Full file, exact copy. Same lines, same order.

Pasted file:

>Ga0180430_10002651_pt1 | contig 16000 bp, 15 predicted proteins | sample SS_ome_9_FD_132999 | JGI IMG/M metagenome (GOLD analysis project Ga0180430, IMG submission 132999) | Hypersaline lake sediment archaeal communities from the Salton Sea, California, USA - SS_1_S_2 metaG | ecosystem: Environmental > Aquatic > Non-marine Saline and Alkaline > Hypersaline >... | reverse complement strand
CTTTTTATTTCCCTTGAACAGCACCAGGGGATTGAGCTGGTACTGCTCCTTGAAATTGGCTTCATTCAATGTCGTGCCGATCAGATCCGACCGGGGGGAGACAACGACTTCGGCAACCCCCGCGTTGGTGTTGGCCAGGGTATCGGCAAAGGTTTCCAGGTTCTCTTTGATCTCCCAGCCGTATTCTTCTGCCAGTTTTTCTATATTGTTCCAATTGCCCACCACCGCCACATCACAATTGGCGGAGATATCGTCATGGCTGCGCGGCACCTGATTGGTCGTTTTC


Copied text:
>Ga0180430_10002651_pt1 | contig 16000 bp, 15 predicted proteins | sample SS_ome_9_FD_132999 | JGI IMG/M metagenome (GOLD analysis project Ga0180430, IMG submission 132999) | Hypersaline lake sediment archaeal communities from the Salton Sea, California, USA - SS_1_S_2 metaG | ecosystem: Environmental > Aquatic > Non-marine Saline and Alkaline > Hypersaline >... | reverse complement strand
CTTTTTATTTCCCTTGAACAGCACCAGGGGATTGAGCTGGTACTGCTCCTTGAAATTGGCTTCATTCAATGTCGTGCCGATCAGATCCGACCGGGGGGAGACAACGACTTCGGCAACCCCCGCGTTGGTGTTGGCCAGGGTATCGGCAAAGGTTTCCAGGTTCTCTTTGATCTCCCAGCCGTATTCTTCTGCCAGTTTTTCTATATTGTTCCAATTGCCCACCACCGCCACATCACAATTGGCGGAGATATCGTCATGGCTGCGCGGCACCTGATTGGTCGTTTTC